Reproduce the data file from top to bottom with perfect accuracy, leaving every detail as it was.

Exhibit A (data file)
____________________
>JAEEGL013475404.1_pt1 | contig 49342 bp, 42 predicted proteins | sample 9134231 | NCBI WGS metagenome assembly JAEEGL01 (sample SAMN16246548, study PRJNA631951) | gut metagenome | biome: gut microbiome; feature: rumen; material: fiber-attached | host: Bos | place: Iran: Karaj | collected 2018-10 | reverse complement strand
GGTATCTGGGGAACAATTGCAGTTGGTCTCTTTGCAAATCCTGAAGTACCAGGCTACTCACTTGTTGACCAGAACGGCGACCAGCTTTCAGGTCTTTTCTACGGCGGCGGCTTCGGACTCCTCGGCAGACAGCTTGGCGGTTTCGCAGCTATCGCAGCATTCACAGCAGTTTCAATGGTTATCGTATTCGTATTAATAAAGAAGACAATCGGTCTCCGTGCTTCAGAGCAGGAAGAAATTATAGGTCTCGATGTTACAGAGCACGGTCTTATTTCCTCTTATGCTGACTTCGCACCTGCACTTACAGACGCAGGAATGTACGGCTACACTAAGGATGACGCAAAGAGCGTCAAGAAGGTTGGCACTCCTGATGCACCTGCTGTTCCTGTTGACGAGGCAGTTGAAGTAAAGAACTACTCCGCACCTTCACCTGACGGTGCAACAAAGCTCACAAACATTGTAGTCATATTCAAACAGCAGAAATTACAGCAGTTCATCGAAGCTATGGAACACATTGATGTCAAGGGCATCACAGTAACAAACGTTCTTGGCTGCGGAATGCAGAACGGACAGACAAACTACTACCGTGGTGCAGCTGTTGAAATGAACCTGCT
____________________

>JAEEGL013475404.1_pt1 | contig 49342 bp, 42 predicted proteins | sample 9134231 | NCBI WGS metagenome assembly JAEEGL01 (sample SAMN16246548, study PRJNA631951) | gut metagenome | biome: gut microbiome; feature: rumen; material: fiber-attached | host: Bos | place: Iran: Karaj | collected 2018-10 | reverse complement strand
GGTATCTGGGGAACAATTGCAGTTGGTCTCTTTGCAAATCCTGAAGTACCAGGCTACTCACTTGTTGACCAGAACGGCGACCAGCTTTCAGGTCTTTTCTACGGCGGCGGCTTCGGACTCCTCGGCAGACAGCTTGGCGGTTTCGCAGCTATCGCAGCATTCACAGCAGTTTCAATGGTTATCGTATTCGTATTAATAAAGAAGACAATCGGTCTCCGTGCTTCAGAGCAGGAAGAAATTATAGGTCTCGATGTTACAGAGCACGGTCTTATTTCCTCTTATGCTGACTTCGCACCTGCACTTACAGACGCAGGAATGTACGGCTACACTAAGGATGACGCAAAGAGCGTCAAGAAGGTTGGCACTCCTGATGCACCTGCTGTTCCTGTTGACGAGGCAGTTGAAGTAAAGAACTACTCCGCACCTTCACCTGACGGTGCAACAAAGCTCACAAACATTGTAGTCATATTCAAACAGCAGAAATTACAGCAGTTCATCGAAGCTATGGAACACATTGATGTCAAGGGCATCACAGTAACAAACGTTCTTGGCTGCGGAATGCAGAACGGACAGACAAACTACTACCGTGGTGCAGCTGTTGAAATGAACCTGCT